Movement is masterfully conveyed by Capullo and McFarlane through the folds of the cape and by the flying chains which reach across the frame. Though Spawn’s body is mostly obscured by shadows, the presence of bats and a bright full moon remind the reader that Spawn is a scary superhero that is very dark.
Christmas is a wonderful and happy holiday, but the addition of Spawn is inevitably going to darken the mood significantly. Issue #39 blends the hellspawn with old Saint Nick, as Spawn is seen donning the familiar red suit and dragging a bloody bag that definitely doesn’t contain toys for all the world’s children.
The most clever choice made on the cover is the inclusion of a white background which serves a double purpose. First, it mimics the cliche idea of a “white” Christmas, but it also allows the figure of Spawn to stand in stark contrast, with his bright red cloak really popping. With his body hunched, Spawn is essentially a spiral, which leads the reader’s eye to the center of the frame where his frightening grin awaits him.
Generally considered one of the best Image Comic series of all time, spawn soars because it is a superhero comic at its heart, but with many dark twists. Issue #5 resembles a more traditional comic book cover, and features Spawn lurking on a rooftop with the city skyline rising behind him.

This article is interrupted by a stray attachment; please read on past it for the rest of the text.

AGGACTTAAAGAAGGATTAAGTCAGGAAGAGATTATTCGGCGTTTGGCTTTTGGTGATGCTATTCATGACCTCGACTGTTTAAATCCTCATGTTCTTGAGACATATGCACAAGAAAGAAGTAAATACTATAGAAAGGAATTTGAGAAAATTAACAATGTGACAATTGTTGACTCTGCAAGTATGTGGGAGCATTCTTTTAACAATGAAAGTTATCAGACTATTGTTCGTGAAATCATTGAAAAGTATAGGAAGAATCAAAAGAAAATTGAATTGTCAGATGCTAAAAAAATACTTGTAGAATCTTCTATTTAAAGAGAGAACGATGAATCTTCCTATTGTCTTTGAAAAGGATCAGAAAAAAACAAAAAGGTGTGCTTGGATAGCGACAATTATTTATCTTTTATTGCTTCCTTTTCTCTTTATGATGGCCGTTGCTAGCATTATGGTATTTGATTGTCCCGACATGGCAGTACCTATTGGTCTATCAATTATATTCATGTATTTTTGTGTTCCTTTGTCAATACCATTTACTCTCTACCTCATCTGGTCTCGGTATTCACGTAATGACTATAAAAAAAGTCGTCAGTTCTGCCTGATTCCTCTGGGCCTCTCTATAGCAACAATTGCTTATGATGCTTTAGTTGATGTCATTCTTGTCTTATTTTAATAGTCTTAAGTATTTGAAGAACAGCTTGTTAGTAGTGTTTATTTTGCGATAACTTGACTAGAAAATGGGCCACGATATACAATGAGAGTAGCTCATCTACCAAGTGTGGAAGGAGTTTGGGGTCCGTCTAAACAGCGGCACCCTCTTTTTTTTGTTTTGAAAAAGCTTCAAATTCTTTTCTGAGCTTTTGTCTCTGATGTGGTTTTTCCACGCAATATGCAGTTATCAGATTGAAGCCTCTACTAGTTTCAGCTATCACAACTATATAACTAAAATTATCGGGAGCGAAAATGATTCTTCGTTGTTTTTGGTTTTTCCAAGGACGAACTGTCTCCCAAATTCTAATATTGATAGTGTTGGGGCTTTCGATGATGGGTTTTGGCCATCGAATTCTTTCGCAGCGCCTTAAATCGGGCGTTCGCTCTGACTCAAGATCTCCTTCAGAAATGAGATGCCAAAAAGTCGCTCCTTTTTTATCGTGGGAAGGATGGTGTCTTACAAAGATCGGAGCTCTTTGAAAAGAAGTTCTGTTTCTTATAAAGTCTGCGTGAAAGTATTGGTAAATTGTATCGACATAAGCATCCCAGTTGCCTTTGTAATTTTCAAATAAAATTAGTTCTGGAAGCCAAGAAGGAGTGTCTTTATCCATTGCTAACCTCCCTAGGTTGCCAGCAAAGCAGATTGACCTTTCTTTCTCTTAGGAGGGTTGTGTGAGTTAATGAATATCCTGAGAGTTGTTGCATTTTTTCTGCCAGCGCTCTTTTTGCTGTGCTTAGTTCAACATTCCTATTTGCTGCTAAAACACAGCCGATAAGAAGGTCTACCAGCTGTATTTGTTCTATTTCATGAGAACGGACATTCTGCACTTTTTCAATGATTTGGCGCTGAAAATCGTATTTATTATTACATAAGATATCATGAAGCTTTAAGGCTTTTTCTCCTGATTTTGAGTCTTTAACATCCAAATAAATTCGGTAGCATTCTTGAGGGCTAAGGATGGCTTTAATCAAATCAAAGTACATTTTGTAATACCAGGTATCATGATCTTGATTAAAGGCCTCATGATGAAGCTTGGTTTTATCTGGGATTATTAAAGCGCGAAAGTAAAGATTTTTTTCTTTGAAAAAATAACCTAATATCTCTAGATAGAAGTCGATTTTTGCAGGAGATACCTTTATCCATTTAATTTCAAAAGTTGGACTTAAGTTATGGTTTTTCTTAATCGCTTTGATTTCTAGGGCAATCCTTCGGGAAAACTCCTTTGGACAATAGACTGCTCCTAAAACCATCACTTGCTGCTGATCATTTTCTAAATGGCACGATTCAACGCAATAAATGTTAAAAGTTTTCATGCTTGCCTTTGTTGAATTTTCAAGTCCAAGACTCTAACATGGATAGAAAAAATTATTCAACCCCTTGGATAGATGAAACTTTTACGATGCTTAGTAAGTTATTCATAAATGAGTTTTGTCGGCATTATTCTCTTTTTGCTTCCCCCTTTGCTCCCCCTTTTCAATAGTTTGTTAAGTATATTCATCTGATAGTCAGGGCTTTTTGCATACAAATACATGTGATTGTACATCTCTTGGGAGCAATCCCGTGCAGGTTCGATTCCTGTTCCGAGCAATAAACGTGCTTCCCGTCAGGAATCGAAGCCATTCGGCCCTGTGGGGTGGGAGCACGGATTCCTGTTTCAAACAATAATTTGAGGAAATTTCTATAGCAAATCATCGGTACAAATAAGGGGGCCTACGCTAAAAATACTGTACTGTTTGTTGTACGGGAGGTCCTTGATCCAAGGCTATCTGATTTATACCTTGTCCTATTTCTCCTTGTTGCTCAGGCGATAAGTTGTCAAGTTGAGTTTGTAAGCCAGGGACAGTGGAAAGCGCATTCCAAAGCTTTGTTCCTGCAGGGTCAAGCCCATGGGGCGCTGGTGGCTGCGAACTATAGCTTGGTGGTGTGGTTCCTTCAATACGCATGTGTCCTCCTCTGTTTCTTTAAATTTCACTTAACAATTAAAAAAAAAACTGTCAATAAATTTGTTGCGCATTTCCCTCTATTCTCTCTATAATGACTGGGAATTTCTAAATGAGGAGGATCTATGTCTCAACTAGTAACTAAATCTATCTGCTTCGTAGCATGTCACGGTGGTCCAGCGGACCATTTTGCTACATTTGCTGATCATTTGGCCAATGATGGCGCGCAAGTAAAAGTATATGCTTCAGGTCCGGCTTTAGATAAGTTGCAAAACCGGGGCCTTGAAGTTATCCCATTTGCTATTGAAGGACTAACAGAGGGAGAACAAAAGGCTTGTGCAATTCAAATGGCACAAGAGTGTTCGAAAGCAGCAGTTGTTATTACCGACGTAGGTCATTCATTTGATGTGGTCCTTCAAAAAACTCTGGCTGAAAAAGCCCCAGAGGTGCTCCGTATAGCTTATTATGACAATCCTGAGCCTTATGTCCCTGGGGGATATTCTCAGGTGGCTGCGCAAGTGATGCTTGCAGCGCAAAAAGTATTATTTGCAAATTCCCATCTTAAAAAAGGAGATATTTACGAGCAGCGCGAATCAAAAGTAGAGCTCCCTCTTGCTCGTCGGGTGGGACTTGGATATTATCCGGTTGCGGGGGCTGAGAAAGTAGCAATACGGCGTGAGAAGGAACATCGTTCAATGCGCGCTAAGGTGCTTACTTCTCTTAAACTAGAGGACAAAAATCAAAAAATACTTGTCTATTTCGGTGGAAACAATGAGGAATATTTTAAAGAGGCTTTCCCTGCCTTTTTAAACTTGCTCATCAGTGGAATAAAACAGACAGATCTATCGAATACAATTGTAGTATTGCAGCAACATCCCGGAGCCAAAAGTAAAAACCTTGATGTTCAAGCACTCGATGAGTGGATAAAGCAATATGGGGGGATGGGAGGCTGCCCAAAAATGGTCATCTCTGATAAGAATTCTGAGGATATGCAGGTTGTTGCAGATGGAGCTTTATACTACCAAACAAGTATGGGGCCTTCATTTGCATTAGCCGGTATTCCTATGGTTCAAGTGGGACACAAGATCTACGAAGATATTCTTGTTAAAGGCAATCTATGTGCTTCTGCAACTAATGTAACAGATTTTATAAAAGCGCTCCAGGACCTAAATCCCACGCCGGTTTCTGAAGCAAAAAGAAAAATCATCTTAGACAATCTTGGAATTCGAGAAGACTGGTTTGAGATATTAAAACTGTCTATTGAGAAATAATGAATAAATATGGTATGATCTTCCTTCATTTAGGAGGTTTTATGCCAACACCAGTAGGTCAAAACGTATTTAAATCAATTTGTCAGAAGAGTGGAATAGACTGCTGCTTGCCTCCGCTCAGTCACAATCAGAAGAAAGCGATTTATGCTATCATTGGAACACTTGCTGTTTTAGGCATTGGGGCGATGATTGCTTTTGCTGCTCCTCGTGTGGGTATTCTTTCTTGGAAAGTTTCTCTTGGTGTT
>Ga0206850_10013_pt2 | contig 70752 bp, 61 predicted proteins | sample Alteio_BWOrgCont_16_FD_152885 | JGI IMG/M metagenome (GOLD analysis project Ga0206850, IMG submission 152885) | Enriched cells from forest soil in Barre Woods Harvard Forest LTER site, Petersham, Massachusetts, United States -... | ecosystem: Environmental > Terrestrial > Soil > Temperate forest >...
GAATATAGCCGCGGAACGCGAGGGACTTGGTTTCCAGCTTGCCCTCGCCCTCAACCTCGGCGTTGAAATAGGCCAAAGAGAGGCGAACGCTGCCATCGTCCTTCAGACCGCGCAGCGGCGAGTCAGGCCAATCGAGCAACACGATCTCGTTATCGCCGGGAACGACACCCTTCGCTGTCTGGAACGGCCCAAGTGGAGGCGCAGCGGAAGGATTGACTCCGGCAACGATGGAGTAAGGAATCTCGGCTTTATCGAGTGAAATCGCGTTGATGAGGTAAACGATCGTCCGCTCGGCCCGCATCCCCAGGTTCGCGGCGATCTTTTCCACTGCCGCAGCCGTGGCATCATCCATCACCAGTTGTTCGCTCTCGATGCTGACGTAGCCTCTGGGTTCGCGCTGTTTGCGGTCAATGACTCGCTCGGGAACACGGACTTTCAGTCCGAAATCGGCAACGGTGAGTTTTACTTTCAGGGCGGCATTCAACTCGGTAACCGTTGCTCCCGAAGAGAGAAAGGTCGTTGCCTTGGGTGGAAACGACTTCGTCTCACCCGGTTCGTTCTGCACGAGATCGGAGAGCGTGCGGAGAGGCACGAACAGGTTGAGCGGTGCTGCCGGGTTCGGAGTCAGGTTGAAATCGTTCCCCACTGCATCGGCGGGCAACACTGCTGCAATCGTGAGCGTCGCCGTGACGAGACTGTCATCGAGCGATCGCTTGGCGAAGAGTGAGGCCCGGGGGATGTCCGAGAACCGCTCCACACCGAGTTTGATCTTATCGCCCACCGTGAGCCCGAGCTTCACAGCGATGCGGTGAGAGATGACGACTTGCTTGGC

Though Spawn is usually obscured in shadow in the comics, the cover of issue #5 gives readers a chance to get a good look at the anti-hero. Spawn’s flowing cape and swirling chains frame his figure, and the fact that he is on a slant draws the reader’s eye across the page. Though it is a typical hero pose, Spawn’s open and clutching hand is a reminder of just who he is.
Covers are works of art in their own way, and many of the early covers of spawn looked to show the character off. Issue #18 features the familiar demon as he bursts forth from a casket with rage in his green eyes and a skull clutched in his hand.
The cover features a black border, which further makes it feel like a piece of artwork. Also, by placing a tombstone in the foreground, the reader is given the impression that they are watching the event unfold from nearby and that they are at risk of being seen.
The 1990s was a boom time for the comic book industry and many first issues were highly sought-after collector’s items. Issue #1 of spawn had to not only introduce the character to a new audience, but present him in a visually appealing way as well.
The cover is very clean and has a lot less line work than many of the subsequent books would have. Though the frame is extremely busy, as Spawn fills the entire cover with his body and cape, it is still easy to navigate with the eye and the use of color helps things stand apart. Framed in the middle center of the cover is Spawn’s reaching hand, which leaps forward in vivid detail when compared to the two-dimensional bat that hovers below it.
While the first two issues of the book featured a slightly different art style on the covers, Issue #3 introduced the style that would become synonymous with spawn‘s 1990s run. The cover depicts Spawn sitting atop a small church as a negative space of bats flies around him.
While the cover may seem like a simple image on its surface, the longer the viewer inspects it, the better they come to understand it. The focus of the image is on Spawn, who dominates most of the frame. However, the folds of his cape and the flying bats draw the eye to the bottom corner of the image where the subtle peek of stained glass reveals that the demon is on top of a church.